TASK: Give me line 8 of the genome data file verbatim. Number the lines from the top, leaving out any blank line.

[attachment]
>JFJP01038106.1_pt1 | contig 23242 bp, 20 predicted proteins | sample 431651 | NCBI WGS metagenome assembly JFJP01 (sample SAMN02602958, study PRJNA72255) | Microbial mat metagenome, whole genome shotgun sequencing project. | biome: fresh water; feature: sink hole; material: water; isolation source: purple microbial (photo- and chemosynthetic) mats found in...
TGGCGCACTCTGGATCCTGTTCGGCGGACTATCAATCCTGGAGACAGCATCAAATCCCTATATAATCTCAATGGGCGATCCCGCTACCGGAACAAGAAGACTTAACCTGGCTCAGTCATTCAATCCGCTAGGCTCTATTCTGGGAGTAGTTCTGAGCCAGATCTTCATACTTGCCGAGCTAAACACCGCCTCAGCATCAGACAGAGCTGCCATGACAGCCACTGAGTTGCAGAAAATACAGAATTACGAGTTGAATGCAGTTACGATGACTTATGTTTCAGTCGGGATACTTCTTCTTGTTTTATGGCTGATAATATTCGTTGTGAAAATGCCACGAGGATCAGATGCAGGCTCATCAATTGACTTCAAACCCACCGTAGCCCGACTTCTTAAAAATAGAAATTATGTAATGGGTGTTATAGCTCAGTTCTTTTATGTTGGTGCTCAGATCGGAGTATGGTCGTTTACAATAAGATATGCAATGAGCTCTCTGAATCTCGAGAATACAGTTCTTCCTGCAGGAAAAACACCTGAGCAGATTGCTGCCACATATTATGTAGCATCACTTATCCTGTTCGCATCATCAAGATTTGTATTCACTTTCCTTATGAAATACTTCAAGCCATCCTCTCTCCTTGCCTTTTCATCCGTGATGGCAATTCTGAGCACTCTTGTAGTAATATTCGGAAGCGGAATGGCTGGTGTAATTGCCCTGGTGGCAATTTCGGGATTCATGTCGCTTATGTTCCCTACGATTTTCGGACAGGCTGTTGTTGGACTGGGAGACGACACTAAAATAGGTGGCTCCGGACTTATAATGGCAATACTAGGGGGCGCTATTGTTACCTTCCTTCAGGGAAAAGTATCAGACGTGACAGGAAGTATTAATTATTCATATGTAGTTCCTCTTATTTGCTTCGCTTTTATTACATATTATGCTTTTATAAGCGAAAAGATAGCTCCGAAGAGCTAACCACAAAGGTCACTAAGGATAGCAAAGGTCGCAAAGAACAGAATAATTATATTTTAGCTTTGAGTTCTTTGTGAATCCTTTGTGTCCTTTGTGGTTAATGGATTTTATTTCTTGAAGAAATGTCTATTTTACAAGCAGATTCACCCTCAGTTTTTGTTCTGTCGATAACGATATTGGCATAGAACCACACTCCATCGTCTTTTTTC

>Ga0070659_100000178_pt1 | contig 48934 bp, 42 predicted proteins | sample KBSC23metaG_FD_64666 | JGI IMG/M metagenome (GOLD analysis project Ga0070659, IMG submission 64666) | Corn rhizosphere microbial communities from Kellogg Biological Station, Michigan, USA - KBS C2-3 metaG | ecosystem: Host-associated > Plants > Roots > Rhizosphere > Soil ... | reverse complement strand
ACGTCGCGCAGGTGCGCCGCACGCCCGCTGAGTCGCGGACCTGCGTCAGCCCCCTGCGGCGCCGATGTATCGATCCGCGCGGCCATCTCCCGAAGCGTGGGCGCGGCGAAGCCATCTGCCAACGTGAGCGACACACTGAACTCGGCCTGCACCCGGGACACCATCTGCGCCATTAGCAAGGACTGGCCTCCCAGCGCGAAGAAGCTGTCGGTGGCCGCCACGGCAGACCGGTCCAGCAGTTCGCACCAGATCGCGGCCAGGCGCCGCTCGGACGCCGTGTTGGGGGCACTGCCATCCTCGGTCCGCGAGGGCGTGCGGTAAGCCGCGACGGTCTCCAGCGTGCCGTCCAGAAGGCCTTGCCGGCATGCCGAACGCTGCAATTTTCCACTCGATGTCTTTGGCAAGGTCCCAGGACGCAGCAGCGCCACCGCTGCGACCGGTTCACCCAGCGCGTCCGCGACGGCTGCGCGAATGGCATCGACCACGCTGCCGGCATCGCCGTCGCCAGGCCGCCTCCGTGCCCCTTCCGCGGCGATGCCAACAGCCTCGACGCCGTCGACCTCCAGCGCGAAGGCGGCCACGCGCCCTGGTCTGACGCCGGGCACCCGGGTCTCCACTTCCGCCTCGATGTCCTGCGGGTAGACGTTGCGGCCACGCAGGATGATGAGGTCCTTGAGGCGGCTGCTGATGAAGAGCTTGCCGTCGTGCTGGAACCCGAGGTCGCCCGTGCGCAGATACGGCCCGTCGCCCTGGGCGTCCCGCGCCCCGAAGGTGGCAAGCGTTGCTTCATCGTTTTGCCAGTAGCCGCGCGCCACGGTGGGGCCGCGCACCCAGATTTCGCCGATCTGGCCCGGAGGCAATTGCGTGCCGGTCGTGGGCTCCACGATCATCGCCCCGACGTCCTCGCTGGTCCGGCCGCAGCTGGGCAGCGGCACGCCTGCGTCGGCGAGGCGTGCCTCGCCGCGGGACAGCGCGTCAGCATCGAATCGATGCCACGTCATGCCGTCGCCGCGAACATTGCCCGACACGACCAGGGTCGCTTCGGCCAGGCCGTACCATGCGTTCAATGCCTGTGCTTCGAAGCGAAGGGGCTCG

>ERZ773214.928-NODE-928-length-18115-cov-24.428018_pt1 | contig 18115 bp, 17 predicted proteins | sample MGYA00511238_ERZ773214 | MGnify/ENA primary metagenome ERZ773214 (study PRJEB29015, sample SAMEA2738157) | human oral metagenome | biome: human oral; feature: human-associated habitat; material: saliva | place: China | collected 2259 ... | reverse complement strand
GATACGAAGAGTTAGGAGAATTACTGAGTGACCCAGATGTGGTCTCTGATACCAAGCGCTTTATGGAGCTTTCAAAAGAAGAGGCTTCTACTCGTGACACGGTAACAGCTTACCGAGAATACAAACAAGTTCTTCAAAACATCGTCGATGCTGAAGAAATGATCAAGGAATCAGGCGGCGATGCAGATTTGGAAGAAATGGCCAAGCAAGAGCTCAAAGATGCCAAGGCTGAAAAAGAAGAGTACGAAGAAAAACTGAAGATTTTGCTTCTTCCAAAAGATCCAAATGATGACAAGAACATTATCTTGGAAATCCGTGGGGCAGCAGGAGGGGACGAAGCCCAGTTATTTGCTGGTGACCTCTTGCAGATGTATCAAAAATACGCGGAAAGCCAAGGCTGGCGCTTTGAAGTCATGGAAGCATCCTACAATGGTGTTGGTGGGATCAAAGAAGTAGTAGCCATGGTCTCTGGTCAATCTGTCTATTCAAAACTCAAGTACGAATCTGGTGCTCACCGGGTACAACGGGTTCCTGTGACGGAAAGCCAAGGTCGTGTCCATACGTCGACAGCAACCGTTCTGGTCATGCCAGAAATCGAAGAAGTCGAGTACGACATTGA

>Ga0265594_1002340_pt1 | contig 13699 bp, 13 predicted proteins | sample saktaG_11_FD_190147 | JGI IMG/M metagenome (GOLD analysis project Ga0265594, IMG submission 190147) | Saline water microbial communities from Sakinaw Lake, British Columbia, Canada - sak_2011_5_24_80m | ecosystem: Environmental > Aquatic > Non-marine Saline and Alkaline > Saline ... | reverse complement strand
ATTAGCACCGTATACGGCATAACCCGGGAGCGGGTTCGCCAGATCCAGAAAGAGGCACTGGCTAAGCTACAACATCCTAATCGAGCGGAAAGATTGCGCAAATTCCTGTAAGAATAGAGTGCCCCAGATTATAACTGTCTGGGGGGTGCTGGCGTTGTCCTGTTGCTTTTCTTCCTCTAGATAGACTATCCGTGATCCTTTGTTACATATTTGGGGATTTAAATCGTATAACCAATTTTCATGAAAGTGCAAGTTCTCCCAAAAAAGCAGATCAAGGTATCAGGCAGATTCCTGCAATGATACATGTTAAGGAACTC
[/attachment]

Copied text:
ATTAGCACCGTATACGGCATAACCCGGGAGCGGGTTCGCCAGATCCAGAAAGAGGCACTGGCTAAGCTACAACATCCTAATCGAGCGGAAAGATTGCGCAAATTCCTGTAAGAATAGAGTGCCCCAGATTATAACTGTCTGGGGGGTGCTGGCGTTGTCCTGTTGCTTTTCTTCCTCTAGATAGACTATCCGTGATCCTTTGTTACATATTTGGGGATTTAAATCGTATAACCAATTTTCATGAAAGTGCAAGTTCTCCCAAAAAAGCAGATCAAGGTATCAGGCAGATTCCTGCAATGATACATGTTAAGGAACTC